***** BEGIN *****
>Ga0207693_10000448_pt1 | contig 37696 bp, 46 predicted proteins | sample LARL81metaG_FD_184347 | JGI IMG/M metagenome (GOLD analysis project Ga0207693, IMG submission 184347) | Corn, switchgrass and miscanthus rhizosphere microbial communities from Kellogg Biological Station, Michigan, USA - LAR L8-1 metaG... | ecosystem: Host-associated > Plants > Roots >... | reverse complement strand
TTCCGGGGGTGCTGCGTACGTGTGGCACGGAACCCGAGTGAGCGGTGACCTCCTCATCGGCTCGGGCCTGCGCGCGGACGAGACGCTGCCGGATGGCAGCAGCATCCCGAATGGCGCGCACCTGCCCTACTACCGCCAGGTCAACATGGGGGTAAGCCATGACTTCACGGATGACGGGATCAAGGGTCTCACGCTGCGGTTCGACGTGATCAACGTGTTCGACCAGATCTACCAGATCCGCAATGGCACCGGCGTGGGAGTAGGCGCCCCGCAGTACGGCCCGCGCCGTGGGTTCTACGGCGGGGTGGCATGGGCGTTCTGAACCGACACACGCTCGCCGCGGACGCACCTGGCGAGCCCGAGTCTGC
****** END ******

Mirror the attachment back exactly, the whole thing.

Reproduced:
>Ga0207693_10000448_pt1 | contig 37696 bp, 46 predicted proteins | sample LARL81metaG_FD_184347 | JGI IMG/M metagenome (GOLD analysis project Ga0207693, IMG submission 184347) | Corn, switchgrass and miscanthus rhizosphere microbial communities from Kellogg Biological Station, Michigan, USA - LAR L8-1 metaG... | ecosystem: Host-associated > Plants > Roots >... | reverse complement strand
TTCCGGGGGTGCTGCGTACGTGTGGCACGGAACCCGAGTGAGCGGTGACCTCCTCATCGGCTCGGGCCTGCGCGCGGACGAGACGCTGCCGGATGGCAGCAGCATCCCGAATGGCGCGCACCTGCCCTACTACCGCCAGGTCAACATGGGGGTAAGCCATGACTTCACGGATGACGGGATCAAGGGTCTCACGCTGCGGTTCGACGTGATCAACGTGTTCGACCAGATCTACCAGATCCGCAATGGCACCGGCGTGGGAGTAGGCGCCCCGCAGTACGGCCCGCGCCGTGGGTTCTACGGCGGGGTGGCATGGGCGTTCTGAACCGACACACGCTCGCCGCGGACGCACCTGGCGAGCCCGAGTCTGC